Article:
Interpretation: The IM is constrained by the restrictions and the rigidity of the white society and the oppression that they put upon him. He feels as though the views of certain people leave a lasting impression on him. He looks down and he is in a pair of white overalls with a feeling of discomfort. The white overalls symbolize the stiffness of having to do the bidding of the white community, and the fact that the face he needs to put on for the whites must cover up who he truly is underneath the overalls. Chapter 16
a. Invisible Man has a dream he becomes an important member of society, and he imagines himself as an important member of the brotherhood.
i. His subconscious yearns for identification of some sort, having importance and impacting others would be a way of reaching out and becoming a person of significance.
1. “It was no dream, the possibility existed”
ii. Because the IM has to be tutored by Hambro, he frets that this will repress him and further keep him from achieving his dream
b. This longing for significance encourages him to solidify his beliefs, become more opinionated, and generally be a bolder person. Chapter 19
a. After sleeping with the white civil rights activist, the IM loses the ability to discern between dream and reality when her husband walks in and does not even notice the IM.
i. The IM lies in disbelief that a married couple could act in such a way to each other, and because this is so far from what he imagined a couple would act, he convinces himself it was a dream. He is blind to human interactions that stray from the norm. Chapter 20
a. When Clifton was shot, the IM is plagued with a vicious taste of reality, and he realizes his dream caused his mind to wander away from real life.
i. “It's all my fault. I'd been so fascinated by the motion that I'd forgotten to measure what it was bringing forth. I'd been asleep, dreaming."
ii. Although in his mind, the IM deluded himself into believing the brotherhood was a group of accomplishment, he now realizes that they really have little significance, much like how he has little significance. Chapter 22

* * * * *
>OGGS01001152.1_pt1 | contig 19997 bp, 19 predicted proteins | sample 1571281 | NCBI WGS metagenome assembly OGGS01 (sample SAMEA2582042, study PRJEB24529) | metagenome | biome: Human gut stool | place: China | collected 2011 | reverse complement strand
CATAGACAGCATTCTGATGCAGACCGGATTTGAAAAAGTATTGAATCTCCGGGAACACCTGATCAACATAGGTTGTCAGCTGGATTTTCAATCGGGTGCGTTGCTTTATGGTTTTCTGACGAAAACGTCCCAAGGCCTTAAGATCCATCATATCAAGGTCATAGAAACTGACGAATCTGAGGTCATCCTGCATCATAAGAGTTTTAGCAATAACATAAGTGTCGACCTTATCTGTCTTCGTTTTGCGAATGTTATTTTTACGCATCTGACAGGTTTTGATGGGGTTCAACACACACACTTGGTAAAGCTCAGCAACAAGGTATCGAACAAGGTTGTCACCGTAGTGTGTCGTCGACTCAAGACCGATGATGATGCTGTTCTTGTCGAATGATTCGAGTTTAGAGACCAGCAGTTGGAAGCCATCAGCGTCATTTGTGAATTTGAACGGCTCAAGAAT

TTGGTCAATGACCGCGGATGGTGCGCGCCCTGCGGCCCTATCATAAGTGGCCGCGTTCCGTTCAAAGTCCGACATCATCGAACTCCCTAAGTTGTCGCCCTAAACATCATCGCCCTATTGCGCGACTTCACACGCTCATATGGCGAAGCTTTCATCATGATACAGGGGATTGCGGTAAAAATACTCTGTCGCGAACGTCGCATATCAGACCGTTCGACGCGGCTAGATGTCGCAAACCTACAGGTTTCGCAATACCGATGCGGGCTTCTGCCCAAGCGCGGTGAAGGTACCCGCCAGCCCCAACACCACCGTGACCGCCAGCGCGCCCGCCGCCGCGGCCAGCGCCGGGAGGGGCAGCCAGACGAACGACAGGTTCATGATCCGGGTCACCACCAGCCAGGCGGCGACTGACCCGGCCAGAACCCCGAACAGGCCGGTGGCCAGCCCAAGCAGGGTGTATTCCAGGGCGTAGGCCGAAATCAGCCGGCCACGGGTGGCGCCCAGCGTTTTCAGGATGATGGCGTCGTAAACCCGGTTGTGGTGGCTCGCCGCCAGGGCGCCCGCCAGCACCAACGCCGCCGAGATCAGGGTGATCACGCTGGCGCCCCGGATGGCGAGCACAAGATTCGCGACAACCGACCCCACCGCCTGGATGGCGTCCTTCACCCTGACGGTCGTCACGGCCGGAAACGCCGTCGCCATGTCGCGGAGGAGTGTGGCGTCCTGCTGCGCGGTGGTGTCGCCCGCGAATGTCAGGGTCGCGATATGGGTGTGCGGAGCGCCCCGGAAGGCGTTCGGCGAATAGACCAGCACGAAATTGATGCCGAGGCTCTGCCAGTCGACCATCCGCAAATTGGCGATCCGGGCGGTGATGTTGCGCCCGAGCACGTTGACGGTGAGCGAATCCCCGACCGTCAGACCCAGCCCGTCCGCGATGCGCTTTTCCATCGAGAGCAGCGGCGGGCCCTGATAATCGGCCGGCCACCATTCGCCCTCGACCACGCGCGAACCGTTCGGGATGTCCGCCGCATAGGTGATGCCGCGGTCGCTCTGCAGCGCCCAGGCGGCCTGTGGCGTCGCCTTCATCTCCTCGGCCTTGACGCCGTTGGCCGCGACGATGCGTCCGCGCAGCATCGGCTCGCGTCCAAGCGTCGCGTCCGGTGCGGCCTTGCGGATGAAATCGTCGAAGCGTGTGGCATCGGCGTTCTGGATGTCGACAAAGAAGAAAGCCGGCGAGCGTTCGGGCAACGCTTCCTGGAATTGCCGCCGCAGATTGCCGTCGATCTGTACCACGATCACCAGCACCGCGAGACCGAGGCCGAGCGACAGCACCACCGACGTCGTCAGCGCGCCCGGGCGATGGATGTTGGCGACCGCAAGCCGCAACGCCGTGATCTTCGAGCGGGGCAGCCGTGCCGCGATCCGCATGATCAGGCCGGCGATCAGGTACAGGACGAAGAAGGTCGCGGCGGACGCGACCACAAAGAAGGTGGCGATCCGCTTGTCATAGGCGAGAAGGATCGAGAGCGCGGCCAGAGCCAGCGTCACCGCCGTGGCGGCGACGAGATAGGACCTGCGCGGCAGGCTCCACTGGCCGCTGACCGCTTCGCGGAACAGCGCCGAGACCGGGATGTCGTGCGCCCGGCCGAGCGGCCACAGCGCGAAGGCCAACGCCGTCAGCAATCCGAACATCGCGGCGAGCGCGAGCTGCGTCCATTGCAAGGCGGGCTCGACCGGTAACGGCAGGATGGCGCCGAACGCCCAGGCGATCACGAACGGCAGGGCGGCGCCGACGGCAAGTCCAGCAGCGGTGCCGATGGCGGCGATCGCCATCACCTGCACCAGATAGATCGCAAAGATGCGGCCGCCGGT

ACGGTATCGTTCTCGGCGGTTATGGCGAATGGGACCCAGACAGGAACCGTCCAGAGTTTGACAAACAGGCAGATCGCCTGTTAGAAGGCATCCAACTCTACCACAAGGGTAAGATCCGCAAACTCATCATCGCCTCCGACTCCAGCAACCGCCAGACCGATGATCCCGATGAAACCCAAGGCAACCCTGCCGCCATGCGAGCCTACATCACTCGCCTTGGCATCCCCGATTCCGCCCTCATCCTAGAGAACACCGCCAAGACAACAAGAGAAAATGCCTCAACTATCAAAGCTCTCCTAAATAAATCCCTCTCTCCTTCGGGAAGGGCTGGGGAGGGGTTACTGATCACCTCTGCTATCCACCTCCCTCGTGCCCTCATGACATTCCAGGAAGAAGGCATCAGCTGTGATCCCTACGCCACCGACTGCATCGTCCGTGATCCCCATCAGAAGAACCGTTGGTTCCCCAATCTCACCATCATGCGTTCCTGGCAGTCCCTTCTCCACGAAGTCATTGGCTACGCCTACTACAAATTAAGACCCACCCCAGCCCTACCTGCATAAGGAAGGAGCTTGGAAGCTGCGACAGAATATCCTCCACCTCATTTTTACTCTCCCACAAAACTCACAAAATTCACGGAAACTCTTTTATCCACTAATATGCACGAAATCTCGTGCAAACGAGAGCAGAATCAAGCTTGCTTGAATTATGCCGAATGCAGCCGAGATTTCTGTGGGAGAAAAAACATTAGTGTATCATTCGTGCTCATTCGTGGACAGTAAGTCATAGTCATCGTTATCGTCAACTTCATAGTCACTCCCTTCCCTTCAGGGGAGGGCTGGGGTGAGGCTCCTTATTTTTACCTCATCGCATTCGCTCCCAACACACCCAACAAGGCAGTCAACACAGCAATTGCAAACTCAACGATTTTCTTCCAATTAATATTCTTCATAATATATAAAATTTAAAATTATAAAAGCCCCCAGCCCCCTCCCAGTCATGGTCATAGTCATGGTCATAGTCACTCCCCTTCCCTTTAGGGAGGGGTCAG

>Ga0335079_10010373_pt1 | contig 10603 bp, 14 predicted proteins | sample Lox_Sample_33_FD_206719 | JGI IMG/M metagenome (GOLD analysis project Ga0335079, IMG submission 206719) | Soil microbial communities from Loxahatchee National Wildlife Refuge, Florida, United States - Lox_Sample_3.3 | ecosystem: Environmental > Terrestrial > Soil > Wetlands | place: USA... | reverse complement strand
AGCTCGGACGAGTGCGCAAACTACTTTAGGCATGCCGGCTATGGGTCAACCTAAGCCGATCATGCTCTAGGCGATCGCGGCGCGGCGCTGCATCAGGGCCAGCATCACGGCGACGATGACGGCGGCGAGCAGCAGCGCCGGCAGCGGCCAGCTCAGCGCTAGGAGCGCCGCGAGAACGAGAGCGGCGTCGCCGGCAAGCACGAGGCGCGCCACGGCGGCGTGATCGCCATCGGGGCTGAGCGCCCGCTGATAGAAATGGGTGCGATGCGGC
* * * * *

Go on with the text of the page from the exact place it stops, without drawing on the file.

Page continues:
Chapter 22 begins with the IM watching Brother Jack and the other members of the Brotherhood and says he feels he is almost reliving his dreams of his grandfather. He discusses the "dream-room" with his grandfather looking at him and he feels emotionless, when the proper feeling should be surprised. This same feeling is reflected in the room with the angry brothers, who are stifling his voice and identity. He refers to this lack of feeling as a warning, which foreshadows what is about to happen in this chapter, where Jack's false eye comes out and is a symbol for his loyalty to the Brotherhood. Chapter 25
In chapter 25, as the IM is dying, he finally comes to his senses when he claims, "Then finally, when i could barely move, something seemed to say, "That's enough, don't kill yourself. You've run enough, you're through with them at last." This is where the IM finally comes to terms with his grandfather's curse, and establishes his own identity. As he is lying there, he is in a dream like state, while each item from his briefcase is being burned with him. He recalls Jack, Emerson, Bledsoe, Norton, Ras, the school superintendent, and anyone who has refused to see him as an individual and kept him running throughout the book. He establishes that he is through running and when he awakes from the dream, he chooses to die underground, instead of succumbing to the identities forced upon him by everyone. He is through running, and the only way he can stop running is to give up and accept himself.